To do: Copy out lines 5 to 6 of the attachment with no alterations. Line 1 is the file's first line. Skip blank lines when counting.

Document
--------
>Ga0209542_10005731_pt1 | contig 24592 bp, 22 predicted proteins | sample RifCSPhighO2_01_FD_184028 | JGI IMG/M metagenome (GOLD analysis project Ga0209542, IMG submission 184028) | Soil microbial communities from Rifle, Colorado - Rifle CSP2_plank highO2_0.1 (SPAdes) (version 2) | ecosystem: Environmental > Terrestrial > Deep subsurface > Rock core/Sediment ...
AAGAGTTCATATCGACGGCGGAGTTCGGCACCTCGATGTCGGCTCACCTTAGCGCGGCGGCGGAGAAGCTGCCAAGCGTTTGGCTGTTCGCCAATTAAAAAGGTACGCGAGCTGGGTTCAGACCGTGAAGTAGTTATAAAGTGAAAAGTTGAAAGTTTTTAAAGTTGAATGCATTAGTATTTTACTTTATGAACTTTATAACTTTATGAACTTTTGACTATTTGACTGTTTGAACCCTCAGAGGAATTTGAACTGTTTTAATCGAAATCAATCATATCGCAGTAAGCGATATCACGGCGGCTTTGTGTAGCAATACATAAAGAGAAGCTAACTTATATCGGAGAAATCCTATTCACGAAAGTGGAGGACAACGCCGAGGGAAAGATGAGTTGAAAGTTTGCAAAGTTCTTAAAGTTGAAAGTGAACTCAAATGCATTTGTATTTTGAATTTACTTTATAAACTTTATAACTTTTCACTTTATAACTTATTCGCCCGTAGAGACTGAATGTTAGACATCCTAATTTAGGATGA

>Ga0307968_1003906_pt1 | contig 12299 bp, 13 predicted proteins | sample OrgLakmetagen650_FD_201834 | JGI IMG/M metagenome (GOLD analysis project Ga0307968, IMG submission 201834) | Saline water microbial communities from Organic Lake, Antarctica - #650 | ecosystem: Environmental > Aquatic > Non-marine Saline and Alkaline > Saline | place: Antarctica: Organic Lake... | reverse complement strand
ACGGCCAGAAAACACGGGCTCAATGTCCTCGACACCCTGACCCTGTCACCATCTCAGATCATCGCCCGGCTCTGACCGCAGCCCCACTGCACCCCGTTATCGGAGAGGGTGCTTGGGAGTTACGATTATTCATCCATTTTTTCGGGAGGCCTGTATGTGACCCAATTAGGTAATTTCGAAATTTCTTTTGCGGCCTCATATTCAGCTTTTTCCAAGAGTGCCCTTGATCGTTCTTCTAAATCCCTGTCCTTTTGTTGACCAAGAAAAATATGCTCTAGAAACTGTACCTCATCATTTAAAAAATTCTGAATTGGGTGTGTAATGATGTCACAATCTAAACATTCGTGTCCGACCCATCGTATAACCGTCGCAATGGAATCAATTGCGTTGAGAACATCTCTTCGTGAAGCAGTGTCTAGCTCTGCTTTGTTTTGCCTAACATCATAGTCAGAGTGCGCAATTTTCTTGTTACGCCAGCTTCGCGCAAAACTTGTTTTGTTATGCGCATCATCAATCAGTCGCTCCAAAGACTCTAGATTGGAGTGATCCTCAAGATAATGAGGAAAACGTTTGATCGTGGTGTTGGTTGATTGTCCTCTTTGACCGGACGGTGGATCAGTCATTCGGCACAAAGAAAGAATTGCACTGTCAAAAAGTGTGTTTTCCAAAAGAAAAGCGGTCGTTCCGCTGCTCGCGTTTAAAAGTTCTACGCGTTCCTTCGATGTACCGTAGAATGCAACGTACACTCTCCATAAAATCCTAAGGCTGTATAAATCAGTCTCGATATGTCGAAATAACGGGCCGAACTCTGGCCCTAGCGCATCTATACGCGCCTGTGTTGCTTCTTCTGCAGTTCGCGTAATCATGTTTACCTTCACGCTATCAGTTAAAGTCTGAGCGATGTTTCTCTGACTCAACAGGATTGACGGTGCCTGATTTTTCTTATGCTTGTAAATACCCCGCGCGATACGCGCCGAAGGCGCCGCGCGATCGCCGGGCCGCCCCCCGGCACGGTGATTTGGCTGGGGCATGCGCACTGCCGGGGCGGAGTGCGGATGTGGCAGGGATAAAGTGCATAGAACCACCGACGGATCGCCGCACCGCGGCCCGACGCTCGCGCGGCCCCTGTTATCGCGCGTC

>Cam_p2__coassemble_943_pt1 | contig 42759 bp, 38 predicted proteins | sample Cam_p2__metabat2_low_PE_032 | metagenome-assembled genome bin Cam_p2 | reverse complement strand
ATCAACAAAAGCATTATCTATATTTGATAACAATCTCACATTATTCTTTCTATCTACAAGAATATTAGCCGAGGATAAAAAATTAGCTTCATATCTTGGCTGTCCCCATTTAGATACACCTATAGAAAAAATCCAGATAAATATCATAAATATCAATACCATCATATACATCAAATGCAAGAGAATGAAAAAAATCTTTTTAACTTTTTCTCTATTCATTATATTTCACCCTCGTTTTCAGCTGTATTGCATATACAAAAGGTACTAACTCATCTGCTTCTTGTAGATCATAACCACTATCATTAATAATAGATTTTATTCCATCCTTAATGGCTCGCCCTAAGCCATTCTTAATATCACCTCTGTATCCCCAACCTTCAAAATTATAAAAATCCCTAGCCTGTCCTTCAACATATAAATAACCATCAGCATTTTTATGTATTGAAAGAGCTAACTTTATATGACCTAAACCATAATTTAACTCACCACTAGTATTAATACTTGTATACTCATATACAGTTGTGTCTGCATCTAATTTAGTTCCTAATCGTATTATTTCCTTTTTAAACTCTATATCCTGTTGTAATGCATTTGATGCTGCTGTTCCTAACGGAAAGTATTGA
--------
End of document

>Cam_p2__coassemble_943_pt1 | contig 42759 bp, 38 predicted proteins | sample Cam_p2__metabat2_low_PE_032 | metagenome-assembled genome bin Cam_p2 | reverse complement strand
ATCAACAAAAGCATTATCTATATTTGATAACAATCTCACATTATTCTTTCTATCTACAAGAATATTAGCCGAGGATAAAAAATTAGCTTCATATCTTGGCTGTCCCCATTTAGATACACCTATAGAAAAAATCCAGATAAATATCATAAATATCAATACCATCATATACATCAAATGCAAGAGAATGAAAAAAATCTTTTTAACTTTTTCTCTATTCATTATATTTCACCCTCGTTTTCAGCTGTATTGCATATACAAAAGGTACTAACTCATCTGCTTCTTGTAGATCATAACCACTATCATTAATAATAGATTTTATTCCATCCTTAATGGCTCGCCCTAAGCCATTCTTAATATCACCTCTGTATCCCCAACCTTCAAAATTATAAAAATCCCTAGCCTGTCCTTCAACATATAAATAACCATCAGCATTTTTATGTATTGAAAGAGCTAACTTTATATGACCTAAACCATAATTTAACTCACCACTAGTATTAATACTTGTATACTCATATACAGTTGTGTCTGCATCTAATTTAGTTCCTAATCGTATTATTTCCTTTTTAAACTCTATATCCTGTTGTAATGCATTTGATGCTGCTGTTCCTAACGGAAAGTATTGA